Several changes occur throughout the proposed amendments. The proposed amendments would replace the word “sponsor” with the word “applicant” for the sake of accuracy.  Because the evaluation of a grant proposal must take place before a grant can be awarded, the governmental entity making the request is technically an applicant. The proposed amendments to §§61.133(a)(7) and (c)(7), 61.134(a)(7) and (c)(6), 61.136(a)(5) and (b)(7)(D), 61.138(c)(6)(C), and 61.139(c)(3) replace general references to “underserved citizens” with the term “underserved population.” Parks and Wildlife Code, §24.001(12) defines “underserved population” as “any group of people that is low-income, inner city, or rural as determined by the last census, or minority, physically or mentally challenged, youth at risk, youth , or female.” The department has determined that the current regulatory references and terminology in those provisions dealing with grant awards on the basis of serving underserved populations is not consistent with the wording of the statute. Therefore, appropriate conforming changes have been made in the identified sections.

         The proposed amendments also would standardize references to the use of federal census data throughout the subchapter, by implementing the phrase “most recent federal census data” in all places where the rules require census data.

         The proposed amendments also would replace the phrase “department-approved” with the phrase “department-endorsed” in wherever it occurs in order to more accurately reflect the status of master plans submitted to the department. The department does not actually approve master plans that are required by the rules; it appraises their sufficiency with respect to the department’s priorities.

         The proposed amendments to §§61.133(a)(11)and (c)(7)(J), 61.134(a)(8) and (c)(7), 61.136(a)(8) and (c)(7)(G), 61.138(c)(14), and 139(c)(11) alter or replace current rule language to address sustainable park design. Sustainable park design is becoming increasingly important as communities strive to create viable, long-term recreation space in times of increasing competition for space and funding. The department has determined that sustainable design and management is of great importance and is consistent with the objectives of the department’s Land and Water Resources Recreation and Conservation Plan (sometimes referred to as the Land and Water Plan).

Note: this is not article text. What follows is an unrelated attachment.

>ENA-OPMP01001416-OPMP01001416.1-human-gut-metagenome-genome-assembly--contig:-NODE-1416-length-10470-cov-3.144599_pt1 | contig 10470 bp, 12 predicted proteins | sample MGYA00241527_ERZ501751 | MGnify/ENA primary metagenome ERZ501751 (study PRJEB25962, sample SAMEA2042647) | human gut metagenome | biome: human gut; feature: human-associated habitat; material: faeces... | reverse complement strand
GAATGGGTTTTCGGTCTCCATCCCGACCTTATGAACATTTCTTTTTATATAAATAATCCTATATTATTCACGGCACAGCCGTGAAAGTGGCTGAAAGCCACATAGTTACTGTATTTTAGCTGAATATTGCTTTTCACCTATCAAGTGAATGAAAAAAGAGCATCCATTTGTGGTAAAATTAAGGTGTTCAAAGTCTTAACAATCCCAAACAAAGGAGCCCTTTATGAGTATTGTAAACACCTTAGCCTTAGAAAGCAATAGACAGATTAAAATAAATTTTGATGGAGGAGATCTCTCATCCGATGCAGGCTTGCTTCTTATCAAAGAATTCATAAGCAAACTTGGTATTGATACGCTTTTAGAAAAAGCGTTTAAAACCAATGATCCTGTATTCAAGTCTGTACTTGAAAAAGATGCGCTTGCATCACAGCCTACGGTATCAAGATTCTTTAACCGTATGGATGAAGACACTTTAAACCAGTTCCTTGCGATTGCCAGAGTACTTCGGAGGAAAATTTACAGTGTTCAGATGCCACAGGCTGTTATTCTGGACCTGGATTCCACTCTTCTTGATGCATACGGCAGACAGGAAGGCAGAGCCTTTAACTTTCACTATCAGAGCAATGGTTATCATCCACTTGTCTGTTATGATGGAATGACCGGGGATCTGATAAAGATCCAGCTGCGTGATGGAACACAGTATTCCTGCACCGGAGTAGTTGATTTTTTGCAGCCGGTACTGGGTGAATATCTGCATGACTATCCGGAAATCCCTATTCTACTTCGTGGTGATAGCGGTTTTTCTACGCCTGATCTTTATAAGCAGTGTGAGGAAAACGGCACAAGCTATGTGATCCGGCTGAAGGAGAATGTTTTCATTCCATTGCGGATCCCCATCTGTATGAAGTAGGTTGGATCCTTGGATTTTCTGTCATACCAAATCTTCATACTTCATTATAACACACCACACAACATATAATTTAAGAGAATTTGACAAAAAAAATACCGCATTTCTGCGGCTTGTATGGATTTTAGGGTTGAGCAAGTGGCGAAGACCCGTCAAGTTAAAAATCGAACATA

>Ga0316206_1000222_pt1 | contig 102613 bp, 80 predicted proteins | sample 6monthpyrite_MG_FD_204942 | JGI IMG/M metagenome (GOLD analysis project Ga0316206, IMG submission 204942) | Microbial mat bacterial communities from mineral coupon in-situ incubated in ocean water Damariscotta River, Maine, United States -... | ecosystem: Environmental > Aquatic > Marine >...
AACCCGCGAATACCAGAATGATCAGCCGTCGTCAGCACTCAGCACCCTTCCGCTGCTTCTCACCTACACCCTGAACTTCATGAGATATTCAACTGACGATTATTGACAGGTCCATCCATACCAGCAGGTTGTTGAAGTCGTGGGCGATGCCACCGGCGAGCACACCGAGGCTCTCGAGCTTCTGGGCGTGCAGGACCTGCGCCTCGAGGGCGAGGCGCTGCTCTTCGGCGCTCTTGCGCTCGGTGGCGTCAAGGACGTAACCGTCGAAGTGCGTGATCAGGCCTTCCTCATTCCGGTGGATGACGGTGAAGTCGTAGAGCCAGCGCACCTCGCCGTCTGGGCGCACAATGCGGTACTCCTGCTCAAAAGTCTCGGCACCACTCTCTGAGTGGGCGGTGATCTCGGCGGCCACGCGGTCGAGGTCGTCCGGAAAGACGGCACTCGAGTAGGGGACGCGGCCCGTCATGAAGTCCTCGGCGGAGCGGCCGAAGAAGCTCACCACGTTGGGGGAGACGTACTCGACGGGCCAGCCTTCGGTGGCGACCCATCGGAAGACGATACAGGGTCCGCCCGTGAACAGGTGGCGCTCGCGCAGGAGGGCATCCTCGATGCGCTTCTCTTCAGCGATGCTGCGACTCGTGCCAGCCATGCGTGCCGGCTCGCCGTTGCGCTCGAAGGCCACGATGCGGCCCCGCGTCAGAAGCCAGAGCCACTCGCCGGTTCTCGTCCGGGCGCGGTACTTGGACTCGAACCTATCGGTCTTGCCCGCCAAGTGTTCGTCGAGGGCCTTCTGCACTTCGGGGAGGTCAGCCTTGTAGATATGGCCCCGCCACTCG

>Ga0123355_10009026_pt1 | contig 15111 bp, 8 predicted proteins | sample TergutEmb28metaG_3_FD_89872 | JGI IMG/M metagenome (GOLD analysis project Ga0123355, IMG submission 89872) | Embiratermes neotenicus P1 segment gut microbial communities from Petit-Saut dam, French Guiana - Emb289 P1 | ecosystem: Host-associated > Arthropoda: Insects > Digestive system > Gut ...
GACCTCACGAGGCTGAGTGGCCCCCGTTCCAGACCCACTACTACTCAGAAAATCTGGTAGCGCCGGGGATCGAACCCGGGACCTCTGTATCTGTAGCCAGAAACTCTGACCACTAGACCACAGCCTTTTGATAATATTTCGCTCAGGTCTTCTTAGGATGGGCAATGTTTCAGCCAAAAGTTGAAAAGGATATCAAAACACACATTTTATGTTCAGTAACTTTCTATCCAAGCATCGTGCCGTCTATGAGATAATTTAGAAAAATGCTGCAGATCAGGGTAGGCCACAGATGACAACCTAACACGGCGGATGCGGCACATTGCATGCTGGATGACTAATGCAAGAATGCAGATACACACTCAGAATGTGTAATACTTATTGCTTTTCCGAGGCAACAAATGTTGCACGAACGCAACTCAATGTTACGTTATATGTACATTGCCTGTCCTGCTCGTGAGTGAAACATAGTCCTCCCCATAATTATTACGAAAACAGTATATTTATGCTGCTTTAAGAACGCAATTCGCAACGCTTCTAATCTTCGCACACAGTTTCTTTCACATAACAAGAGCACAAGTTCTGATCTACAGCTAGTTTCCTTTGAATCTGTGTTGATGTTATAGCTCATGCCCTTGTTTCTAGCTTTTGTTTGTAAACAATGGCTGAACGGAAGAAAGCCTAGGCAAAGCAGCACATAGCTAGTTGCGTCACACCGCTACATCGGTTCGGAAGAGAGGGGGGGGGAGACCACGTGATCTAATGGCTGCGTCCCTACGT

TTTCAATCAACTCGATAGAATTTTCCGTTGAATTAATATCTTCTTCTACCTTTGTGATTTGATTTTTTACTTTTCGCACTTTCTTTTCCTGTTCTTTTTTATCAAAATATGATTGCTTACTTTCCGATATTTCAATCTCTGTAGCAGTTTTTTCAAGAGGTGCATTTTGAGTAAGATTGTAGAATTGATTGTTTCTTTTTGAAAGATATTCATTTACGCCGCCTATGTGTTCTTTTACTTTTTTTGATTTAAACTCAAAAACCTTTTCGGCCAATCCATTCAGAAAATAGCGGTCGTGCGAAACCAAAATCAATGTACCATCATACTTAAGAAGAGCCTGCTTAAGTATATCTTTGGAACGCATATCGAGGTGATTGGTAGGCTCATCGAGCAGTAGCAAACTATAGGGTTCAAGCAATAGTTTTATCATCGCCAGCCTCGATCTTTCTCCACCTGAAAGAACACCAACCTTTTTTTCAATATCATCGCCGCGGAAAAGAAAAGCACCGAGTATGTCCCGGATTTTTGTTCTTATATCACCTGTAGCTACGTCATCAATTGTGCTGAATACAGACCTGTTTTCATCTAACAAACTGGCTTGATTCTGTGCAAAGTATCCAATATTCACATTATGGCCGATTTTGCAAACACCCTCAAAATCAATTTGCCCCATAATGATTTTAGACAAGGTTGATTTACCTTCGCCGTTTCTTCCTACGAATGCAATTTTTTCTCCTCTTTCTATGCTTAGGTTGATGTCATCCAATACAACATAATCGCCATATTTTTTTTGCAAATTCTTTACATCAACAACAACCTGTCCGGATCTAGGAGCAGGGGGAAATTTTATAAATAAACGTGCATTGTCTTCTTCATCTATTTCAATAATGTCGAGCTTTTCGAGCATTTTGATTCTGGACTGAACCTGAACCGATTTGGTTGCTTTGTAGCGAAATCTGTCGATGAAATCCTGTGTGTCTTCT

The proposed amendment to §65.131, concerning Policy, would eliminate dates regarding the period for which the Application Procedures are adopted.  The current dates are archaic and unnecessary. The department has determined that a year-by-year approach to maintaining the viability of background documents is impractical.

         The proposed amendment to §61.133, concerning Grants for Outdoor Recreation Programs, would consist of several changes.  The proposed amendment to §61.133(a)(4) would replace the phrase “provide water-related park and recreation opportunities” with the phrase “expand access to water-based recreation opportunities.”  The department has determined that the proposed wording better explains the criteria and is consistent with wording in other agency plans and documents. Comment from the regulated community also indicated a preference for the criteria to include projects that improve fish and wildlife habitat. The department concurs with the preference, since it would be consistent with the department’s mission and its Land and Water Plan. The proposed amendment also would alter subsection (a)(5) to remove the term “innovative use.” Staff had determined that the term is problematic because it is subjective and difficult to define; therefore, it is being removed. The proposed amendment would alter subsection (a)(6) to include the word “conservation” and remove the phrase “basic park.” The intent of the change is to recognize a larger sphere of program applicability, inclusive of parks, and to emphasize the department’s commitment to conservation. The proposed amendment to subsection (a)(8) would augment the current category by providing consideration for sponsors who utilize local resources. The proposed amendment also would alter reword subsection (a)(9) to narrow the scope of the priority to “public parkland” as opposed to the current “public land” and replace a reference to stewardship with a reference to conservation. The department has determined that the current reference to “public land” is too broad; there are many types of public land that would be inappropriate for use as outdoor recreation assets, so the proposed amendment would narrow the priority by referring to “public parkland.” The insertion of the term “conservation” is necessary for reasons articulated earlier in this preamble. In the proposed amendment to subsection (a)(10), the phrase “parks and recreation areas” would be removed because it has caused confusion regarding the eligibility of projects that would convert obsolete facilities of various types into parks and recreation facilities, which is absolutely encouraged by the department.  The proposed amendment to subsection (a) also would alter paragraph (12) to clarify that the priority points under that category are not restricted to projects containing greenbelts and may be awarded for any project that links parks and conservation areas. Finally, the proposed amendment to subsection (c) would eliminate paragraph (13) because the appreciation of and preservation of cultural resources is considered to fall within the scope of recreational diversity, which is addressed in subsection (a)(3).